Statistics tell a sad tale about marriage in America today. Although the divorce rate has dropped slightly in the last two years, first marriages are ending at an alarming rate of 45 to 50 percent, second marriages at a rate of 60 to 67 percent and third marriages fall apart like they have been hit with a wrecking ball at 70 to 73 percent. This makes a very compelling argument for living together after marriage number two.
What divorced people will not tell you is that most wish they hadn't the first time.
If only ...
1. I tried harder and not let my anger get the better of me;
2. I knew what an impact divorce would have on my children, long-term; and
3. I knew how much the divorce would cost ahead of time.
There are no statistics collected regarding those that re-marry their spouce once their anger subsides. Those that do recognize that the love never went away, it was always there under the anger and hurt.
Those that do not re-marry their spouses often re-marry someone new too quickly, bringing the same issues that plagued them in their previous marriage. Others make several attempts at reconciliation with their ex. We have history with our ex's, holidays and special occasions with our children. Some of it is good and some is not so good.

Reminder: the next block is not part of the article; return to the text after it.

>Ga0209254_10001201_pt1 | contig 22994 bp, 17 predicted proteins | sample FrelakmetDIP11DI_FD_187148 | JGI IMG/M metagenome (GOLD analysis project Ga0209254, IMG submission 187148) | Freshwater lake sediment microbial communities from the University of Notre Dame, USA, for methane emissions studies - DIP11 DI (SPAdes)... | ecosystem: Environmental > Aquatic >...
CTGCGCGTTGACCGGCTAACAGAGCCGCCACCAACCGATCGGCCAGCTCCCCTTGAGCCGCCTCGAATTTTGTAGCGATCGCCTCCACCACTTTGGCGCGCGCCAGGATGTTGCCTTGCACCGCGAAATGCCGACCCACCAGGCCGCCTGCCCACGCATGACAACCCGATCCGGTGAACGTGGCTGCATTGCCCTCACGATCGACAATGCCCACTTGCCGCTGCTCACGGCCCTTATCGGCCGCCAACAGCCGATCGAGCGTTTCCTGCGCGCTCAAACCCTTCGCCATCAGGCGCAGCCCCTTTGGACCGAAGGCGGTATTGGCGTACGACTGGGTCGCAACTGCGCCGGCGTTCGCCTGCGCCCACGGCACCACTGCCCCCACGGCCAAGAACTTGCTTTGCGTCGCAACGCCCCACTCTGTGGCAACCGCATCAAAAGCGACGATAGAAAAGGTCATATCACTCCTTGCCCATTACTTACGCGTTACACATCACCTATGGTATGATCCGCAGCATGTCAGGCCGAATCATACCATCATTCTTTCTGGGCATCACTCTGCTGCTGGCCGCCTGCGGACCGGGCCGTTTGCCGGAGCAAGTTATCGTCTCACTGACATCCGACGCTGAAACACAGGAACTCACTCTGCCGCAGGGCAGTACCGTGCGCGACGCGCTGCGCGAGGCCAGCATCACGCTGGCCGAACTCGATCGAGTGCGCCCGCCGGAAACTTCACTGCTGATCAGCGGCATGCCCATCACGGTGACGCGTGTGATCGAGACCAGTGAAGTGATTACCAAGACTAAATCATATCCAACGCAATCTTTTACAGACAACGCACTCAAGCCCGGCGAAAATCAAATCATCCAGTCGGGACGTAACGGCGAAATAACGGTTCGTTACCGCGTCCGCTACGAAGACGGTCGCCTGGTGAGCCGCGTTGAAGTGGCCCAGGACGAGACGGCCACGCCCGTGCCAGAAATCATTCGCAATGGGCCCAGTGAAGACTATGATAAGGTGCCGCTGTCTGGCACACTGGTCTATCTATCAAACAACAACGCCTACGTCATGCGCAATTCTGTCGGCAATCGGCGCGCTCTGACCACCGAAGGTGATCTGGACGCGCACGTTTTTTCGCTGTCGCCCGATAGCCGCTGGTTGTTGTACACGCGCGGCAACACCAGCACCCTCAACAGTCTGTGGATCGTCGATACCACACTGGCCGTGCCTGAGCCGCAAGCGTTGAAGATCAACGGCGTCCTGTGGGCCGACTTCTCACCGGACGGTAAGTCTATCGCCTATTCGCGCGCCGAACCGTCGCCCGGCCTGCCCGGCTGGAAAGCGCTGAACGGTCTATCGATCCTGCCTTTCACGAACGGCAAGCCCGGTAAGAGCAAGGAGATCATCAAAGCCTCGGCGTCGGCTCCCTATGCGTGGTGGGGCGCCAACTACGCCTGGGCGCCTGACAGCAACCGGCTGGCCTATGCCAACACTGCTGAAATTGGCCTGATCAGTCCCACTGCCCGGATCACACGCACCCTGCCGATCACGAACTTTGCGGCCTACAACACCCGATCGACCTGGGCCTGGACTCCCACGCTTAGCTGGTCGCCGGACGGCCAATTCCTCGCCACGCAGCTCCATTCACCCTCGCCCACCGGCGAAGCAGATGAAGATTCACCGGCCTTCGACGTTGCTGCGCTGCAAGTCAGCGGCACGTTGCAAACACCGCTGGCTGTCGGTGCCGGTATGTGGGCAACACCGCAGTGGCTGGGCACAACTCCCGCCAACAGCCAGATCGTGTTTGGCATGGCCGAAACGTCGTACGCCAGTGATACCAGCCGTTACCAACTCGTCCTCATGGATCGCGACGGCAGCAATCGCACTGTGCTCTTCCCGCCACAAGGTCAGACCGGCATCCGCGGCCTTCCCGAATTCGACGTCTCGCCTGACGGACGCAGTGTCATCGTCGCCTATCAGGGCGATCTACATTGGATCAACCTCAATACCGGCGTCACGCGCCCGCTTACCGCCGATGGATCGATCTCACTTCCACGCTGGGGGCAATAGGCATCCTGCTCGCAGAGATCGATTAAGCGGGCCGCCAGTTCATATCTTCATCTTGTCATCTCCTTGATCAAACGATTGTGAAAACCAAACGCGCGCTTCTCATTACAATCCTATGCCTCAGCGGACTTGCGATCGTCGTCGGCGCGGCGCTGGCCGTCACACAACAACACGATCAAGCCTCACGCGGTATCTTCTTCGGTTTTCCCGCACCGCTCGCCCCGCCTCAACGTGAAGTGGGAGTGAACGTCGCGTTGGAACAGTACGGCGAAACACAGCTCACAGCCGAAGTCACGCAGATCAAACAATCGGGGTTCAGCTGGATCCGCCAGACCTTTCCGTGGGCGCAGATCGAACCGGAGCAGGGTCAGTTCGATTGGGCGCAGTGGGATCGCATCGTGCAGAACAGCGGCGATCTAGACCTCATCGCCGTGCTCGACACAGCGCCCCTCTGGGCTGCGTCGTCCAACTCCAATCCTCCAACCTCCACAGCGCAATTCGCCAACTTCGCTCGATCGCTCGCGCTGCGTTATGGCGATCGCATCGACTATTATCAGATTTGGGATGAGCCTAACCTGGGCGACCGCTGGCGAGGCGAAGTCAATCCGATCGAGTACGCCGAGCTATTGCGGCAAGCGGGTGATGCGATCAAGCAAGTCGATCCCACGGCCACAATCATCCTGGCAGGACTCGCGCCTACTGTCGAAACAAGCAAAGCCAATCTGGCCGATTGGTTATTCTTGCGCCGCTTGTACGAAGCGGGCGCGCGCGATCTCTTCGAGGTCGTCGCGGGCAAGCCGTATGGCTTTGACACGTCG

Wishing for happiness and a happy family often becomes a pipe dream when our divorce grinds on for over a year. We unwittingly make negative comments about our ex's while they are behaving badly. Any negative comments about our spoouse reflects on our children. After all they are a combination of each parent.
Speaking negatively about the other is never going to help your children, no matter what our spouse is doing. We watch our children in pain, suffering because we allowed our bruised egos to get in the way. Often the issues that came up in our marriage had nothing to do with our spouse, but were more to do with our internal unhappiness and issues involving past associated with our family's dysfunction, imprinting and filters.
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